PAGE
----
I prevented the dawning of the morning, and cried: I hoped in thy word. Psalms 119:147
When I first read this psalm, I couldn't figure out how David thought he had enough power to keep the sun from rising. Since David was a poetic sort, I assumed that he was speaking metaphorically and possibly meant that in his depressed state, it was as though no sun rose in his mind and heart. A bit of research into the original Hebrew and other scripture translations helped me gain a more accurate perception.
Prevent is used 15 times in the Old Testament and twice in the New Testament, but always in the now obsolete sense of go before, anticipate, or precede. The NIV expresses the meaning of the Hebrew clearly, "I rise before dawn." This is a part of the description of the devotional habits of a spiritual person who rises before the dawn to begin the day with meditation and prayer. In the following verse, 148, "Mine eyes prevent the night watches" is now translated "My eyes are awake before the watches of the night."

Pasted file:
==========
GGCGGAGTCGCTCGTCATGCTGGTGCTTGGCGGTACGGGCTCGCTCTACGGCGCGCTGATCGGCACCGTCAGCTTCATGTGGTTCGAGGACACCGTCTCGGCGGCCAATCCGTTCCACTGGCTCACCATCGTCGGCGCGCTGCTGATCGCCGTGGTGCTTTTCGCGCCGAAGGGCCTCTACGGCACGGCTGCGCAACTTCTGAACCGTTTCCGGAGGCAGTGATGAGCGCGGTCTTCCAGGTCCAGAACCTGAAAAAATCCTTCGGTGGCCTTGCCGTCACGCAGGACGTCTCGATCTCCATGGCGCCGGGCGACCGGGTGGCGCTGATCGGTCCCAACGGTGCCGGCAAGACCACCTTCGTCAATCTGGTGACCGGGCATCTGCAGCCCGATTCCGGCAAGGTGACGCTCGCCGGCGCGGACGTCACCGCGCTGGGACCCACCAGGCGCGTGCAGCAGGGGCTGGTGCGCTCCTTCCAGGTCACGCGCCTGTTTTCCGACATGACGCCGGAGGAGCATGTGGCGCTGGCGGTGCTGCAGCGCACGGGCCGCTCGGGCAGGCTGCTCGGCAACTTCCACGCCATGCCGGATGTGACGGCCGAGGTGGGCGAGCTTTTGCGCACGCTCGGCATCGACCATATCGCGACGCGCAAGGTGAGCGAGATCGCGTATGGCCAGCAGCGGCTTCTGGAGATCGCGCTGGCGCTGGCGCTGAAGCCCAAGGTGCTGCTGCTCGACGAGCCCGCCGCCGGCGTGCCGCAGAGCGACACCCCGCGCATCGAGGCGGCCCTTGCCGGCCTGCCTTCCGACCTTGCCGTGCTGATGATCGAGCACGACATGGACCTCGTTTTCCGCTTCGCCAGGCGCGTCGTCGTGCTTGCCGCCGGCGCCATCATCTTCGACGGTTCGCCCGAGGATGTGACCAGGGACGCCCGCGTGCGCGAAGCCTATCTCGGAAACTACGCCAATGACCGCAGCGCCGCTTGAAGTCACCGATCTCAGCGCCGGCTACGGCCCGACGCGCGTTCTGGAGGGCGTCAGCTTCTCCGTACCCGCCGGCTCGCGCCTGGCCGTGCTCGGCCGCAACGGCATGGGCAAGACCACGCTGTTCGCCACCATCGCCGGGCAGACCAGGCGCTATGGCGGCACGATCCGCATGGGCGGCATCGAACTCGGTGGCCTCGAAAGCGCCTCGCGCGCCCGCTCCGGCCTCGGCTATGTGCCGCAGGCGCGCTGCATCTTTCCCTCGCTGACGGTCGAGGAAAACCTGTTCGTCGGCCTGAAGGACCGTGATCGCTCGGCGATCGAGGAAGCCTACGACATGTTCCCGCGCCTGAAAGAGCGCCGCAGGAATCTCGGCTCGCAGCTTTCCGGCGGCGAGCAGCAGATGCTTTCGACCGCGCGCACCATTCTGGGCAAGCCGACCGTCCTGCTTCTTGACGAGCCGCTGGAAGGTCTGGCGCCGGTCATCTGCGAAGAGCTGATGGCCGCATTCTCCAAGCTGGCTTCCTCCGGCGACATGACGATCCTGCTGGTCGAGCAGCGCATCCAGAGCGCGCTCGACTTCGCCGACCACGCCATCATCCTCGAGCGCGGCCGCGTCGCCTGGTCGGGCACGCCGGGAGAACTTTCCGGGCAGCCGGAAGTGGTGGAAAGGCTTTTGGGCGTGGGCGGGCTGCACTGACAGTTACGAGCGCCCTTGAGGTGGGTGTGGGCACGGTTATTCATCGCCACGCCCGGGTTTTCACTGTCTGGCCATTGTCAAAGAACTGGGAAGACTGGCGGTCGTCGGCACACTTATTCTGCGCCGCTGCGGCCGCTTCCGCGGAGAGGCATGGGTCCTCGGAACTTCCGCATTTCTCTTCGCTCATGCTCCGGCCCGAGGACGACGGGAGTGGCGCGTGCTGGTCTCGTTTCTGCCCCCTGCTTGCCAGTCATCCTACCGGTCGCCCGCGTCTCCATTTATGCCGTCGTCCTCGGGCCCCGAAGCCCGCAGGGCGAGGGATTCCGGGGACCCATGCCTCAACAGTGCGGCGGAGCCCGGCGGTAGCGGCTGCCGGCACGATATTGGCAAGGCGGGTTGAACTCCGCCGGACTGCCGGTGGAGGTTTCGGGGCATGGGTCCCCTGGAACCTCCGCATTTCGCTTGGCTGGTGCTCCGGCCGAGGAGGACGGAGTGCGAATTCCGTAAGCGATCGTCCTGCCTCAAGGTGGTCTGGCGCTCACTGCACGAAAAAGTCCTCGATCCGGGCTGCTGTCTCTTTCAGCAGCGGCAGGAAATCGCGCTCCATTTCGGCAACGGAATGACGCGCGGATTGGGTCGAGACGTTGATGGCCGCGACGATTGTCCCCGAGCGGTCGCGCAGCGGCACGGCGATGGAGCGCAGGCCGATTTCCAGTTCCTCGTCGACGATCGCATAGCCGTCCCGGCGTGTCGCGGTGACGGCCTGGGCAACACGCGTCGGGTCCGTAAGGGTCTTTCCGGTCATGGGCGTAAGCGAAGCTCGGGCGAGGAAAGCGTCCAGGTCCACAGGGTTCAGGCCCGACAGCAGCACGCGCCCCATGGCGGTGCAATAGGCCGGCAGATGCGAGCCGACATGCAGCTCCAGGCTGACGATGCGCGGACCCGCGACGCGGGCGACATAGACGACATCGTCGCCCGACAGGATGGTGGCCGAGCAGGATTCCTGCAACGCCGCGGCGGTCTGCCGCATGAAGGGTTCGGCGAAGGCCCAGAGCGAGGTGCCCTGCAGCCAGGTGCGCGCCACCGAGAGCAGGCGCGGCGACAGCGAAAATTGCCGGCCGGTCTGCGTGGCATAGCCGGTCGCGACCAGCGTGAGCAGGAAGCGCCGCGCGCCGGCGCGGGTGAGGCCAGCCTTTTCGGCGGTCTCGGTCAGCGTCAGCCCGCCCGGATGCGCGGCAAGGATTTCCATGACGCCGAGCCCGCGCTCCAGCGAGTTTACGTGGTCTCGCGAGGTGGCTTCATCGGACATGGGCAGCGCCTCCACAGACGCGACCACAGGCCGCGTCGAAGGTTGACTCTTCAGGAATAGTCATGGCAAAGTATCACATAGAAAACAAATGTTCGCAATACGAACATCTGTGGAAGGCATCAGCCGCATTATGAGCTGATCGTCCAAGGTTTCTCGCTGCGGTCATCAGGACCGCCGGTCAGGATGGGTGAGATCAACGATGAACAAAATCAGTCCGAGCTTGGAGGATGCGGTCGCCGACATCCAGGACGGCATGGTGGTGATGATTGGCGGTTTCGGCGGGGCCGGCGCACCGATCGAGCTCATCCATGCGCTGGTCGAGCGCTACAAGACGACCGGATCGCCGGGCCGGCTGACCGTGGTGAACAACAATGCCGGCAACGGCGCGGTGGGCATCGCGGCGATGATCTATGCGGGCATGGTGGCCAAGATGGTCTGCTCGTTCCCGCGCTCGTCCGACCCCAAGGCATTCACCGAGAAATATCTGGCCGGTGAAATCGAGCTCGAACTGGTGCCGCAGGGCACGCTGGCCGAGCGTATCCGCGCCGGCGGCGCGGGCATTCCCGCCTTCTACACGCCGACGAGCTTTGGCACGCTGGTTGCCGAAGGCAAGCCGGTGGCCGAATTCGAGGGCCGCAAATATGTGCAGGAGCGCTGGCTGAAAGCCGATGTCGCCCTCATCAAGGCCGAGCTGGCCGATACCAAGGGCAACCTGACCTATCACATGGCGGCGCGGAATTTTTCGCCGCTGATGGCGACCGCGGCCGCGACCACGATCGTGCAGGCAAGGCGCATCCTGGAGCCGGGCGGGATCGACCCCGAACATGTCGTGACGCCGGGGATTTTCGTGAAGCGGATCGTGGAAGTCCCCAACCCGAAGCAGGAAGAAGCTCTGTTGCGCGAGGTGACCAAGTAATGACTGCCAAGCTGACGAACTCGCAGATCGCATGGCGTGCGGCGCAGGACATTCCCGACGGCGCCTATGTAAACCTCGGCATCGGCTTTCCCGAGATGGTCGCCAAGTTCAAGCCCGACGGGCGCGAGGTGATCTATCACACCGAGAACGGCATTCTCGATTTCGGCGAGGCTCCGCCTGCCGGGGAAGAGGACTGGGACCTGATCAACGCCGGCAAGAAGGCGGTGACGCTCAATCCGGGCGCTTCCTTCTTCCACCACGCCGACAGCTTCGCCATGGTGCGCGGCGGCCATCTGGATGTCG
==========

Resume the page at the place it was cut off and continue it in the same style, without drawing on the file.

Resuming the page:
When Peter came to Jesus to report that they were asked to pay the half-shekel tax (Matthew 17:25), the KJV says that Jesus "prevented him." That does not mean that he kept Peter from speaking; it means simply that Jesus spoke to him first. When Paul tells the Thessalonians, anxious to know what will happen on the last great day, that "we which are alive and remain unto the coming of the Lord shall not prevent them which are asleep" (1 Thessalonians 4:15), he is not thinking of a possible attempt to keep the dead in their tombs; he is saying simply that those who are alive will not precede the dead to the triumphant meeting with the Lord.